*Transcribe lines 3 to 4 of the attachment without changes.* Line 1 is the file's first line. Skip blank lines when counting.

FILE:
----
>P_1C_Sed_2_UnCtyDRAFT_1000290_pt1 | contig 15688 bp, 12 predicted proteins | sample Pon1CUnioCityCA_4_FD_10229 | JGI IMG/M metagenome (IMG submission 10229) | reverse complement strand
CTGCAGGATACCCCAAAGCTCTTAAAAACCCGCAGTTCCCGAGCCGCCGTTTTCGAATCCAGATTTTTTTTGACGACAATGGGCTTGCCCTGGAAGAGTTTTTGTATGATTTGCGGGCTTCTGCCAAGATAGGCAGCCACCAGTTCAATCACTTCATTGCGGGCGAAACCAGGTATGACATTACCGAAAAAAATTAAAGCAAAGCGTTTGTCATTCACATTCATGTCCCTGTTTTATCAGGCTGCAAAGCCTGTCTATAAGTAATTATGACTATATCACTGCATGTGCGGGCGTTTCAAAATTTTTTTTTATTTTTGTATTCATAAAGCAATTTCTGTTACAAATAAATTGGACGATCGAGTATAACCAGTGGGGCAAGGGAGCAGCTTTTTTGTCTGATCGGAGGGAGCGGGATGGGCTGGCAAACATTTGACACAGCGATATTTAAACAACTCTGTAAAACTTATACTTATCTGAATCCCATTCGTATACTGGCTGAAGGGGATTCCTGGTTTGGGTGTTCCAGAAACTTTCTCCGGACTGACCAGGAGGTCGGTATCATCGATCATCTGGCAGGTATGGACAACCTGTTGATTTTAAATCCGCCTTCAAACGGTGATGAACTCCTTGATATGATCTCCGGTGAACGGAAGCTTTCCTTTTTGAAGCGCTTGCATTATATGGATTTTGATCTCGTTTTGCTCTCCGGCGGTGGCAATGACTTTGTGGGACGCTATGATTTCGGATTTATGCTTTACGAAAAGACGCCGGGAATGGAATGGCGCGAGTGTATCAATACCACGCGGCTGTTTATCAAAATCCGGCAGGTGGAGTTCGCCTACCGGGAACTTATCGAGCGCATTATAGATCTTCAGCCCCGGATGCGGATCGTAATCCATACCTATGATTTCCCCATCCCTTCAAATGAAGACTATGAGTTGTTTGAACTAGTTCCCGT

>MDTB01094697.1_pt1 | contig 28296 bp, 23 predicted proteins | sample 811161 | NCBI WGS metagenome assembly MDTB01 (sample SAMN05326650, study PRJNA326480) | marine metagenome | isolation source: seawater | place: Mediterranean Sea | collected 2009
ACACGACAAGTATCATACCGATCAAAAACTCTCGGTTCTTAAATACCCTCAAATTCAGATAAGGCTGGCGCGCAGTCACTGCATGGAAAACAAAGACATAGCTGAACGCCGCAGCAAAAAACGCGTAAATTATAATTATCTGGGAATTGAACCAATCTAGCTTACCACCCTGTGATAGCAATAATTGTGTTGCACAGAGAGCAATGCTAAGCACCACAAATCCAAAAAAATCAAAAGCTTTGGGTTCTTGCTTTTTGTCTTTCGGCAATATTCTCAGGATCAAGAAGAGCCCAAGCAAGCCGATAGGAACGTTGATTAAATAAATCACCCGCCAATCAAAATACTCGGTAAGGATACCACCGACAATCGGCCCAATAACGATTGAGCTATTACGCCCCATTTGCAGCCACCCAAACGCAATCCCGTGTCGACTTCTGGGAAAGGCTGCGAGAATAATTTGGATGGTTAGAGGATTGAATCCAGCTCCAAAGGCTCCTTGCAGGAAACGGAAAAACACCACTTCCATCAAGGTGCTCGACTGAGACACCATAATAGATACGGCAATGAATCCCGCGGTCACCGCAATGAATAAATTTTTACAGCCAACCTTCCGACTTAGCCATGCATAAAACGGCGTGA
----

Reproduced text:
>MDTB01094697.1_pt1 | contig 28296 bp, 23 predicted proteins | sample 811161 | NCBI WGS metagenome assembly MDTB01 (sample SAMN05326650, study PRJNA326480) | marine metagenome | isolation source: seawater | place: Mediterranean Sea | collected 2009
ACACGACAAGTATCATACCGATCAAAAACTCTCGGTTCTTAAATACCCTCAAATTCAGATAAGGCTGGCGCGCAGTCACTGCATGGAAAACAAAGACATAGCTGAACGCCGCAGCAAAAAACGCGTAAATTATAATTATCTGGGAATTGAACCAATCTAGCTTACCACCCTGTGATAGCAATAATTGTGTTGCACAGAGAGCAATGCTAAGCACCACAAATCCAAAAAAATCAAAAGCTTTGGGTTCTTGCTTTTTGTCTTTCGGCAATATTCTCAGGATCAAGAAGAGCCCAAGCAAGCCGATAGGAACGTTGATTAAATAAATCACCCGCCAATCAAAATACTCGGTAAGGATACCACCGACAATCGGCCCAATAACGATTGAGCTATTACGCCCCATTTGCAGCCACCCAAACGCAATCCCGTGTCGACTTCTGGGAAAGGCTGCGAGAATAATTTGGATGGTTAGAGGATTGAATCCAGCTCCAAAGGCTCCTTGCAGGAAACGGAAAAACACCACTTCCATCAAGGTGCTCGACTGAGACACCATAATAGATACGGCAATGAATCCCGCGGTCACCGCAATGAATAAATTTTTACAGCCAACCTTCCGACTTAGCCATGCATAAAACGGCGTGA